Sri Lanka will be left behind by those who meet with the required efficiency levels of traders and consumers, if no steps are taken to strive to reach the level of efficiency and quality standards required by modern supply chains, even if it is to continue to export only tea and garments.
There is no future for our tea exporters, if they were to be strangled by procedures such as submitting ‘Blend Sheets’ and a variety of other supporting documents to get the approval of the SLTB after receiving an export order. Suggesting simplified procedures is by no means implying opening the ‘flood gates’ for unscrupulous traders to get undue advantage of such systems.
Examples from developed countries and recommended standard practices by the World Customs Organization could be followed to ensure maintaining high quality standards by those engaged in the trade. For example differential treatment depending on the performance, post shipment quality checks, drawing samples for inspection from shipments by the Customs on a selective and random basis to be passed on to the SLTB for necessary audits. If and when any offenders are found, they should be dealt with severely to prevent anyone from taking undue advantage of the simplified procedures.
If the Government’s vision to make Sri Lanka a commercial hub, a financial hub and several other hubs is not limited to words, Sri Lanka needs a paradigm shift as in the case of Malaysia, Thailand, etc. Should not we take the first step by making Sri Lanka the number one tea blending hub in the world by taking advantage of its image for producing highest quality teas?
Why leave it to other countries to blend and packet our tea when we have a reputation for producing quality teas? Isn’t this the best opportunity to put words in to action to attract potential investors to Sri Lanka? Walk the talk!
After two years of ‘Good Governance’ we have not yet been able to attract any iconic company to invest here, while our neighbour India, and countries in the Asian bloc, such as Thailand and Vietnam are forging ahead attracting FDI to their countries. The Government needs to take bold decisions in eliminating obsolete and unproductive procedures if the country is to progress from where we are.
Exhaustive discussions on the results of allowing blending of foreign teas with local teas appeared in recent issues of the Sunday Times and Daily FT. In an insertion within ‘Killer bureaucracy impedes tea exports’ (Business Times/Sunday Times, 11 June), under the caption ‘Govt. seals prospects of blending teas,’ it was stated the SLTB Chairman temporally suspended taking a decision on allowing blending of imported teas with Ceylon Tea due to lack of consensus among members of a high-level committee appointed to discuss allowing blending of imported teas with Ceylon Tea with a view to making Sri Lanka a tea blending hub.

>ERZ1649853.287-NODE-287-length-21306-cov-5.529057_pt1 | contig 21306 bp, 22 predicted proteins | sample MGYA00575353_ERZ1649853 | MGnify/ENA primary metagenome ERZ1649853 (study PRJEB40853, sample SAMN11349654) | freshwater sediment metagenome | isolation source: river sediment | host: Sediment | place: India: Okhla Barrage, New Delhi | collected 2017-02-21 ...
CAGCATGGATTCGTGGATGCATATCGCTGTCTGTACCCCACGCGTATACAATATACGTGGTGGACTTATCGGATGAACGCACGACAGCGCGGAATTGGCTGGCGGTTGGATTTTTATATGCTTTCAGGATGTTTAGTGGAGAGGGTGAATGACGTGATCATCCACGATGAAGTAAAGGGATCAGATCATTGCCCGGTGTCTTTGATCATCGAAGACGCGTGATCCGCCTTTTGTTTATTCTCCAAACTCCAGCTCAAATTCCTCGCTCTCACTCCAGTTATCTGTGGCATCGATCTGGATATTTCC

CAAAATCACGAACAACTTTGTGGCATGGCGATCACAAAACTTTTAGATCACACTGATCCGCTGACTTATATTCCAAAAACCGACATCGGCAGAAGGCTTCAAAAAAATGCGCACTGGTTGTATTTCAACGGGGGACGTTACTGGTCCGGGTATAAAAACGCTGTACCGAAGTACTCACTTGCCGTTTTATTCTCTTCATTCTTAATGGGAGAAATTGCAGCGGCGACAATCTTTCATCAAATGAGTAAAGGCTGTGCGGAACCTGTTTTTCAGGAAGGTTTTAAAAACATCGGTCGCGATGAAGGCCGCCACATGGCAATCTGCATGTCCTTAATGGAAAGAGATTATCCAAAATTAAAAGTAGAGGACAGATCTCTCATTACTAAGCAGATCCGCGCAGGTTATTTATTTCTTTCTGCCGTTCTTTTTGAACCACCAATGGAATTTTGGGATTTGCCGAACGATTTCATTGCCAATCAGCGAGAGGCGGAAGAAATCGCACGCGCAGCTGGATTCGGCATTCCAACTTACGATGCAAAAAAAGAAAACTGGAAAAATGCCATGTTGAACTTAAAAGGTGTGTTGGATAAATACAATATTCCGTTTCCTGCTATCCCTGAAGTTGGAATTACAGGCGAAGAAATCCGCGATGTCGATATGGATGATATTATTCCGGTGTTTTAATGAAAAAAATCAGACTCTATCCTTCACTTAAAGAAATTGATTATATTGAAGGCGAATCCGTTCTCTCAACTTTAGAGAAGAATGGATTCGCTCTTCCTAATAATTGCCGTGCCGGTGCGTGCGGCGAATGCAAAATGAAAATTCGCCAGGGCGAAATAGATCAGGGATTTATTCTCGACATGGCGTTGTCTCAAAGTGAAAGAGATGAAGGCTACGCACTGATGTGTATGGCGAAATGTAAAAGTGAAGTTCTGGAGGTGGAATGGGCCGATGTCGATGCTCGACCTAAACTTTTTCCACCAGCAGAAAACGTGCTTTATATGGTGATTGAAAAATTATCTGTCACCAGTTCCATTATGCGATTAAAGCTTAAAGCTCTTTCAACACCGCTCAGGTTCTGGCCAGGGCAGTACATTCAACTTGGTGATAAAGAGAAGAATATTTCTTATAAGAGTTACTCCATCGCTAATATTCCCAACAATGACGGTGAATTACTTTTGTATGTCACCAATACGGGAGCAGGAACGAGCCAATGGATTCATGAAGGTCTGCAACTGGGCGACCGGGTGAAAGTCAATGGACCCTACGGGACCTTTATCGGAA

As a result a specific request for establishing a tea bagging and packing facility within the Board of Investment/Free Trade Zone (BOI/FTZ) was suspended, due to concerns expressed by some. The main concern was, if Sri Lanka allowed a blending hub to be established here, it may some way damage the image of the brand Ceylon Tea, also the possibility will be there of imported teas eventually entering the auctions as Ceylon Tea.
It further states, despite the high profit margins that could be gained by exporters, the fear of losing the quality standards set high by the Ceylon Tea brand has resulted in the State authorities refraining from taking a decision.
Also see, ‘Exporters list 12 consequences of not liberalising tea imports’ on page 15 of Daily FT, 20 June.
[The writer was Chief Technical Advisor in Trade and Transport Facilitation/eBusiness, Projects in Nepal and Pakistan, of UNCTAD/World Bank; and in four other countries in Asia and Africa as a consultant in Trade Facilitation of UNCTAD-International Trade Centre (ITC), CFTC and UNOPS. He also worked as a consultant in TF for UN-ECE/CEFACT, GTZ, ADB and UN-ESCAP. He was the Founder Secretary (1980-1999) of SRILPRO-Sri Lanka Trade Facilitation Committee, an advisory committee of the SL-EDB. The writer can be contacted at: email@example.com.]